If a mission-critical supplier lacks confidence in a prospective customer, they may adapt their bid accordingly. For example, they could limit the choice of sourcing options or try to ‘cover up’ for any shortfall by bidding based on lower order volumes than those projected by the customer. At a time when the balance of power has shifted in favour of the supplier, EV makers and OEMs should aim for openness and stability as far as possible; sharing details of their strategic roadmap clearly and avoiding changes.

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During negotiations, if a supplier lacks confidence in a customer’s ability to deliver the stated order volumes, it could impose an Independent Board of Approval to assess the company’s financial position and the viability of its business plan. If this appraisal fails to deliver a satisfactory outcome, the preferred supplier may not bid for the contract at all. Assuming a contractual agreement is reached however, it is important that the new customer follows through; ensuring that they meet their early commitments. For EV startups, careful management of working capital may be required throughout this phase to avoid unsettling cashflow issues.

There are other ways to improve operational resilience and mitigate the risk of supply chain disruption, but significant upfront investment is likely to be needed. For example, some makers are opting for vertical integration. Tesla currently sources its lithium-ion battery cells exclusively from Panasonic, but it has invested in a lithium refinery plant in Texas and additionally manufactures some specialist vehicle components, such as seats and castings inhouse. Similarly, VW is looking to manufacture its own semiconductors.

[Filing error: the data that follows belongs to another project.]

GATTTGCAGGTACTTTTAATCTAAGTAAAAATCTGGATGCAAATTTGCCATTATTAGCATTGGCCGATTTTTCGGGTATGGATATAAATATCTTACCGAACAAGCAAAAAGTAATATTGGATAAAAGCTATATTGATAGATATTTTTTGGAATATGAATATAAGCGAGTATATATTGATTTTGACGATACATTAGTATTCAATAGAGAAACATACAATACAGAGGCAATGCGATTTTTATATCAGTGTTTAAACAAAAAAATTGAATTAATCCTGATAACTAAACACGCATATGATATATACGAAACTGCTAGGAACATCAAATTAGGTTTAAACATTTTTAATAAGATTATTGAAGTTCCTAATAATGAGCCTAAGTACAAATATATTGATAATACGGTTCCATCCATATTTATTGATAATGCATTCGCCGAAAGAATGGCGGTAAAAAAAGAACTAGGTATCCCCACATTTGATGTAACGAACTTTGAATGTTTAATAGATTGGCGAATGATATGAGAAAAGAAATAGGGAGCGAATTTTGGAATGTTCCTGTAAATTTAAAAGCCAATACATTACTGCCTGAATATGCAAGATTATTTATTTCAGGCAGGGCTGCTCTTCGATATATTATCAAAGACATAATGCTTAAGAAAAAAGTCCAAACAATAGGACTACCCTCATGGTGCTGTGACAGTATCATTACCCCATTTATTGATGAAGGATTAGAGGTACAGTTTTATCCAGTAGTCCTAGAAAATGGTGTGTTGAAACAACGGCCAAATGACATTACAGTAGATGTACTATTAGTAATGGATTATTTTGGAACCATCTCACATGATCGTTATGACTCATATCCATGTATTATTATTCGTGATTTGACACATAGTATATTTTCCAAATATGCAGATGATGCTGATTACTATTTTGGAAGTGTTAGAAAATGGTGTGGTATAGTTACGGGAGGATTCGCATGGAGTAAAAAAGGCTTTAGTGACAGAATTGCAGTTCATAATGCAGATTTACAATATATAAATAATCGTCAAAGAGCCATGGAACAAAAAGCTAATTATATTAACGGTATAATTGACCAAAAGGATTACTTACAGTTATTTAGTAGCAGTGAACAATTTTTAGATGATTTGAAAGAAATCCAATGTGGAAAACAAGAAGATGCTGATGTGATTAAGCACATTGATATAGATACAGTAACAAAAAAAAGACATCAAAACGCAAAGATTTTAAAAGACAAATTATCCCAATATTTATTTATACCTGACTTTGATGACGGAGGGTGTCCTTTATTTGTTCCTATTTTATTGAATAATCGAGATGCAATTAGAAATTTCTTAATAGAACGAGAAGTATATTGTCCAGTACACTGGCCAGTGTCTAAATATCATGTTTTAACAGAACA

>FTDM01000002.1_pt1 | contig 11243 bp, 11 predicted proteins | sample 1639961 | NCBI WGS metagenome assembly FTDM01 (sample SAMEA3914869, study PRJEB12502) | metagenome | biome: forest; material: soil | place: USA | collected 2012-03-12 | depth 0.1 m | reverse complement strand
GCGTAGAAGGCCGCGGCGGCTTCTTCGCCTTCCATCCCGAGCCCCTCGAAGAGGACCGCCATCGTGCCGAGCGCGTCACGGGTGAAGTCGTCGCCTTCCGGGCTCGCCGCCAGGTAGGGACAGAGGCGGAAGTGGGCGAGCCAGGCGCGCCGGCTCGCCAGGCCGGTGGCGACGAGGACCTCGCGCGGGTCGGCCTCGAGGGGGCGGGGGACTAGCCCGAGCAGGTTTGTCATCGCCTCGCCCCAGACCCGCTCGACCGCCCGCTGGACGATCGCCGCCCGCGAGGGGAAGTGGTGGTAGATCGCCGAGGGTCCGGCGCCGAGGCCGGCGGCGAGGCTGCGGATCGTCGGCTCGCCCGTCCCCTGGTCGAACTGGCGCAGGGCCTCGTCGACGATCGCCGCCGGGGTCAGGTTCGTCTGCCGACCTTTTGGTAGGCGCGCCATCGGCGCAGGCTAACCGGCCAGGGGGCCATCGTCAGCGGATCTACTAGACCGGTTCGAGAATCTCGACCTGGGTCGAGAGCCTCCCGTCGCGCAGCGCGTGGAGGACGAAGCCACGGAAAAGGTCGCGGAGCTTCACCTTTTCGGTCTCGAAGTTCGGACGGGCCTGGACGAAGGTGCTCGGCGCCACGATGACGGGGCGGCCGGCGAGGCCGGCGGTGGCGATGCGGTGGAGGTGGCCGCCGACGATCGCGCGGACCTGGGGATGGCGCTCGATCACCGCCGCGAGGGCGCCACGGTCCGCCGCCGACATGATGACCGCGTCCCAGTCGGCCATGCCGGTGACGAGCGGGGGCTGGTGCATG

Other risk mitigation strategies are already widespread, such as buffer stocks to smooth over temporary breaks in supply and the design and development of data-based tools for internal and external use. Such tools could be used to share real-time information with key suppliers to streamline inventory control and management across the value chain. However, increasingly, EV makers and OEMs are seeking the support of data scientists to build AI-powered predictive tools capable of mapping risk events before they happen.

Some OEMs are also beginning to explore the use of procurement offset agreements, similar to those typically used in the aerospace industry. If goods or raw materials are being sourced from an area of the world that is underdeveloped, then some support with knowledge sharing and training could help to secure the contract. If cost volatility is an issue but continuity of supply is vital, in the case of raw materials for example, the customer could opt to underwrite potential price increases via raw material escalator mechanisms beyond a certain point or underwrite raw material and inventory costs. Alternatively, flexibility clauses could be used to trigger a re-appraisal of the contract to ensure the terms and conditions remain fair for both sides.

When it comes to improving operational resilience and securing mission-critical suppliers, there are many potential solutions. For EV startups, a confidence-building strategy based on openness, stability and meeting commitments will be most successful, whereas bigger, more established players may need to focus on working collaboratively, spreading best practice and being prepared to think outside of the box.

Dom Tribe is a partner and automotive sector specialist at management consultancy, Vendigital. 

Dom Tribe